During this episode of This Thing Called Life, host Andi Johnson speaks with Betsy Morgan, the Donation Support Services Trainer at LifeCenter. Betsy trains members of her team on how to approach families for donation interviews while remaining supportive in their time of need.
- Betsy began at LifeCenter as a Donation Support Specialist Coordinator back in 2015.
- In her role, Betsy and her team approach and support families during the organ donation process.
- Before coming to LifeCenter, Betsy was a nurse manager, something she attributes to her love of helping people.
- Betsy loves her job because she gets to see the good things in life, even though the rest of the world is chaotic.
- Sometimes the right thing to say is to say nothing; just showing support is something that people need.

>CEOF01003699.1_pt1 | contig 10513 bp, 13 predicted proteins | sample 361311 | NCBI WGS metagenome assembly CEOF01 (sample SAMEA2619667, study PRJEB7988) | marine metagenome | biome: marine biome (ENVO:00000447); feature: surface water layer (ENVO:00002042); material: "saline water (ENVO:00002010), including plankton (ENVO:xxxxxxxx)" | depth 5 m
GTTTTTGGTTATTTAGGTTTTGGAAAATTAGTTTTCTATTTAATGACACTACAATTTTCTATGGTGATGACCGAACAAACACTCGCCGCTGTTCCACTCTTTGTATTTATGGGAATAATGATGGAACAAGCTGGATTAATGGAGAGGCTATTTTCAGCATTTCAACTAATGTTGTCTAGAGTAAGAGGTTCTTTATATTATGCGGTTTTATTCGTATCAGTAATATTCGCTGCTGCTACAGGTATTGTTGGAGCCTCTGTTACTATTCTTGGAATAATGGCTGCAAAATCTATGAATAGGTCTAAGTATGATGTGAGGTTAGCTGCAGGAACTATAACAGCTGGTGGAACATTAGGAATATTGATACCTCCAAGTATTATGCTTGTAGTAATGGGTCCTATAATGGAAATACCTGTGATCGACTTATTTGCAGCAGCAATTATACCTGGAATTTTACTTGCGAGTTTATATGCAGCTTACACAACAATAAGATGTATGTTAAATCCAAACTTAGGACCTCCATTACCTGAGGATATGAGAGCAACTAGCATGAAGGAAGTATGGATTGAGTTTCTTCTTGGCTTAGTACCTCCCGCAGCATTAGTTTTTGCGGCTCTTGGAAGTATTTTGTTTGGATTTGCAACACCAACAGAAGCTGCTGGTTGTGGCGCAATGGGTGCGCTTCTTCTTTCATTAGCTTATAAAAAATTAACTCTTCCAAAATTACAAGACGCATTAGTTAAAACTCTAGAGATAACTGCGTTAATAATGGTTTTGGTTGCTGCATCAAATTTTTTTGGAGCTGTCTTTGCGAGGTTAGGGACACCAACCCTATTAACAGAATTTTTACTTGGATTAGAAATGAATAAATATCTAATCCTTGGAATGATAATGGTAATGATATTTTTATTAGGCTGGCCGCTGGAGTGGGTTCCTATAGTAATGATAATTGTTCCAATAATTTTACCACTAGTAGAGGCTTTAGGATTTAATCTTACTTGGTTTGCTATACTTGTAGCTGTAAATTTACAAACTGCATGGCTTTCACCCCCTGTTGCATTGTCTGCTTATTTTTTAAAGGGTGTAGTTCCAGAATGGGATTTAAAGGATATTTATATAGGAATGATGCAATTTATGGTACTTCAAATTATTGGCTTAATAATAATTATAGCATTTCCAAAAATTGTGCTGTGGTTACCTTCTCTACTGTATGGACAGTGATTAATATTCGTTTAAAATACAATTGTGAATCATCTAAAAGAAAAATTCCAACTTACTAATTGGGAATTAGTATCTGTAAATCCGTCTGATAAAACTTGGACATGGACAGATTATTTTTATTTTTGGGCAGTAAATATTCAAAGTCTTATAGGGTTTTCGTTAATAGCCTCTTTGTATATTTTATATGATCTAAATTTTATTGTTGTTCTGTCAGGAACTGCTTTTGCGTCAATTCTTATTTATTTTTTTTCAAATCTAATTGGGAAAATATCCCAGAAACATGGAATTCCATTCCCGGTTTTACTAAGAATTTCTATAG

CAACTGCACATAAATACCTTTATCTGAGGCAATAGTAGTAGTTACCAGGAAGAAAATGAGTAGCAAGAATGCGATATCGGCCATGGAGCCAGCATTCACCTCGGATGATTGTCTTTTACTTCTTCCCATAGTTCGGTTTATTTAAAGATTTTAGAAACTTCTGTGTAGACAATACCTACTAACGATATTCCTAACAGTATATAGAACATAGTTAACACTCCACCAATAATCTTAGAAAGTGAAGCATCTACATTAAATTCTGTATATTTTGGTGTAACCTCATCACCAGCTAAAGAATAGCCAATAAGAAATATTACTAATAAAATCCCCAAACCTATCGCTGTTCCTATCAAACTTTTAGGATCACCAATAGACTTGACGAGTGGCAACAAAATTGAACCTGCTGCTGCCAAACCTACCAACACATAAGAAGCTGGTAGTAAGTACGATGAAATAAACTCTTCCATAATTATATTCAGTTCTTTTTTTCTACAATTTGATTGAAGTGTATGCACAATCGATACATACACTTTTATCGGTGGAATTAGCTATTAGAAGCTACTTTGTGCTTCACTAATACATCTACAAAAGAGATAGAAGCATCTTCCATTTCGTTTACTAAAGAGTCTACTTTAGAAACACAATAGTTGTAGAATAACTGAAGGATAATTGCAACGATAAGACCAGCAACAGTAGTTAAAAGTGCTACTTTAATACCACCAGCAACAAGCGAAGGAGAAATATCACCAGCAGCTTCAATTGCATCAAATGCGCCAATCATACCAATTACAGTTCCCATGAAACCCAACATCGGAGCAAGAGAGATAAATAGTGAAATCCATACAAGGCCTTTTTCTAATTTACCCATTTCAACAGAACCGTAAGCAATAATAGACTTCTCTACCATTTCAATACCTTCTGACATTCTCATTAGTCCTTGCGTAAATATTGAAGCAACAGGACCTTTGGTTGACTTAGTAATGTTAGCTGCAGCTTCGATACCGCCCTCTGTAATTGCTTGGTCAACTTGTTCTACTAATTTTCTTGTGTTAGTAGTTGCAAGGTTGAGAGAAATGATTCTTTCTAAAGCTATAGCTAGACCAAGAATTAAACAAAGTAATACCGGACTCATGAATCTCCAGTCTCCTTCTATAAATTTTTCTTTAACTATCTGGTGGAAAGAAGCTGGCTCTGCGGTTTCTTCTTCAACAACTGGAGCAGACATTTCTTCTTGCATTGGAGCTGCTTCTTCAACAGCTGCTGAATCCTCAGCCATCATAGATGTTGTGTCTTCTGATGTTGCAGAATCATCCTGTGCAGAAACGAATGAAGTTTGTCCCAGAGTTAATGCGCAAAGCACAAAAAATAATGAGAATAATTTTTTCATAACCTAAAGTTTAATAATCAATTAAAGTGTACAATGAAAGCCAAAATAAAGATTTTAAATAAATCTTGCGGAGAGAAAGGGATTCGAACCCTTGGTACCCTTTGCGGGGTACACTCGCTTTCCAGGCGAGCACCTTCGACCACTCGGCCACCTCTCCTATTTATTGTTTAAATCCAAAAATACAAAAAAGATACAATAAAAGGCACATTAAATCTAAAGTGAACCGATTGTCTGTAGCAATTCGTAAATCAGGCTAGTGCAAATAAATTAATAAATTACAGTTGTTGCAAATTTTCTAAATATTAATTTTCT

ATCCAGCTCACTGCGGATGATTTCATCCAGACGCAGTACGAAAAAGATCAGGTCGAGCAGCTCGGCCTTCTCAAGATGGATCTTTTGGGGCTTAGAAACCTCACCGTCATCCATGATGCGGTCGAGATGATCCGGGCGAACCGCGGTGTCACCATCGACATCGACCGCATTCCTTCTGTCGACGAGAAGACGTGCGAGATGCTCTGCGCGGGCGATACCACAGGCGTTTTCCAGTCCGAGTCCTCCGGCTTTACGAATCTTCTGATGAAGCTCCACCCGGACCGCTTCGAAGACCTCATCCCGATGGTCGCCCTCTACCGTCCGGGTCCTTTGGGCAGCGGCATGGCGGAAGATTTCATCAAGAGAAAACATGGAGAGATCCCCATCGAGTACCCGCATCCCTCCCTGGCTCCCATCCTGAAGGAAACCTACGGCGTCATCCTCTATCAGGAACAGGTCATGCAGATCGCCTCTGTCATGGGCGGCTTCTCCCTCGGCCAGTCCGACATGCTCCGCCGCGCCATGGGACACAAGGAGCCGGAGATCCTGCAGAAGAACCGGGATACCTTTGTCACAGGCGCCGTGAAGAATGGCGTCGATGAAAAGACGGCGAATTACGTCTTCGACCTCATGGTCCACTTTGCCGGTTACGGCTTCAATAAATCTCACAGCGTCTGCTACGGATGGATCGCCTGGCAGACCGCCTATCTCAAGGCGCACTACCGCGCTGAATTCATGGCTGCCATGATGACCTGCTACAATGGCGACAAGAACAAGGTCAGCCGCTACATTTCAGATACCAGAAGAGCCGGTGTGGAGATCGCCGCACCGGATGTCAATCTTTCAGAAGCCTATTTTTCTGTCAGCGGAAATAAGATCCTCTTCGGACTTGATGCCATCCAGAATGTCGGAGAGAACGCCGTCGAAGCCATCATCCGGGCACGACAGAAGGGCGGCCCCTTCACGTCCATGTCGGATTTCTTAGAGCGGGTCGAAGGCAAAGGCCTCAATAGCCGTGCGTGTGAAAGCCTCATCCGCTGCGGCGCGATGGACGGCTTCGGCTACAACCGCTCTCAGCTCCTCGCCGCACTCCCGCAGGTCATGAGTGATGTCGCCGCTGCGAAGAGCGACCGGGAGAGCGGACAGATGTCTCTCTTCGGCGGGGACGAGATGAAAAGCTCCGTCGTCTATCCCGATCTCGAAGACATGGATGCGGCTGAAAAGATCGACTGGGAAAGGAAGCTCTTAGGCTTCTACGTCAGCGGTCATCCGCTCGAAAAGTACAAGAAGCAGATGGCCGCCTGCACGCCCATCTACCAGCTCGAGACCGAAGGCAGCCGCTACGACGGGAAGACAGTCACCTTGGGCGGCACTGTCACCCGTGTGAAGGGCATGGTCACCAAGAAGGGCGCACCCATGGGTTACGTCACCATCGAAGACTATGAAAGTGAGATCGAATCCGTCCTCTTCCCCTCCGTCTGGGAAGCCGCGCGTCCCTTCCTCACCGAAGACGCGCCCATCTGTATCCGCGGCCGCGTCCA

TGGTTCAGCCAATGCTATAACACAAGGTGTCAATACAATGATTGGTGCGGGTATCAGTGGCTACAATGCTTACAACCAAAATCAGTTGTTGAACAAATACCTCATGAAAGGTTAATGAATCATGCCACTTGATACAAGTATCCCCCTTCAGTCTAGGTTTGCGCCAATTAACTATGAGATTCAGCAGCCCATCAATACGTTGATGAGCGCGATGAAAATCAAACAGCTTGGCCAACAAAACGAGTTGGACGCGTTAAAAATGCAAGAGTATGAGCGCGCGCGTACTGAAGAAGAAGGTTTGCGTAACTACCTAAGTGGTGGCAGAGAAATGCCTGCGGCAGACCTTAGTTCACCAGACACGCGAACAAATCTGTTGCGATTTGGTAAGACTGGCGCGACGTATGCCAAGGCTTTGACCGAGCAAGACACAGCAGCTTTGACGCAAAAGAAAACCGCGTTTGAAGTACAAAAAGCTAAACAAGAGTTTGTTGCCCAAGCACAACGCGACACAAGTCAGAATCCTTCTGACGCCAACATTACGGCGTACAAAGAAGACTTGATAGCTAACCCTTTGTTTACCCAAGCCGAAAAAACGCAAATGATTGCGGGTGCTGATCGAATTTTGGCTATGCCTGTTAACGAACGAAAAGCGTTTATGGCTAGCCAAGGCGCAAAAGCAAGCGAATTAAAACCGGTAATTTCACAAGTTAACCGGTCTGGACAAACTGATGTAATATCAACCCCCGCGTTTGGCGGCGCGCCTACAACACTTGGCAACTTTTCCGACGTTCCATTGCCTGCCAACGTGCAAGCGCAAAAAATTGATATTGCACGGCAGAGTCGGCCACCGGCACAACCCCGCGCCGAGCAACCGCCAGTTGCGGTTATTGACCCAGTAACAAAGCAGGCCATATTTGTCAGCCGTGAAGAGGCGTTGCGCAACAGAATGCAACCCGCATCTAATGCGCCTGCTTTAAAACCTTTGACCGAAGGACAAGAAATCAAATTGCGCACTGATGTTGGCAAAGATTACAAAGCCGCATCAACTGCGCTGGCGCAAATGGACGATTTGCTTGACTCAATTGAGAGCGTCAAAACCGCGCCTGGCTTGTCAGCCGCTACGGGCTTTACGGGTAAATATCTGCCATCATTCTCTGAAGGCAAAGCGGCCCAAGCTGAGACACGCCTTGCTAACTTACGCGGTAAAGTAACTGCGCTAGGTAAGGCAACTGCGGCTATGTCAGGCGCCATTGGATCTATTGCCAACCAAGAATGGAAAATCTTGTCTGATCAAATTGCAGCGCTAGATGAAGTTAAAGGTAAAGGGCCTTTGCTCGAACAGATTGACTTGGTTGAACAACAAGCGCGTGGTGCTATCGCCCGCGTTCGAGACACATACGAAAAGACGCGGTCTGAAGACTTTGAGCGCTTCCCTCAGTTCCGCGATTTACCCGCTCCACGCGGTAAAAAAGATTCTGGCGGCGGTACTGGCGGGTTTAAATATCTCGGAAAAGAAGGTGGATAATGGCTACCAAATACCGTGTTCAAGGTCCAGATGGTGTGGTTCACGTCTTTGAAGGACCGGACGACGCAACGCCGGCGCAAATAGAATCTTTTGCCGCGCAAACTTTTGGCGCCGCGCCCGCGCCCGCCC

- You can decide the right thing to say to a donor family based on where they are in their donation journey.
- People just want to be heard sometimes, so it can be as simple as picking up the phone and listening.
- With her previous work experience, Betsy knew about organs but didn’t know there were so many ways to donate.
- As technology and healthcare methods change and move forward, there are more and more ways to help those who need donation.
- The process of interviewing the families is a long and difficult one, but Betsy focuses on all the good that the gifts will do.
- Answering the interview questions can be a very difficult and arduous process but is necessary to ensure safe donations.
- During a past Donor Family Ceremony, Betsy comforted a crying woman that she had actually interviewed over the phone.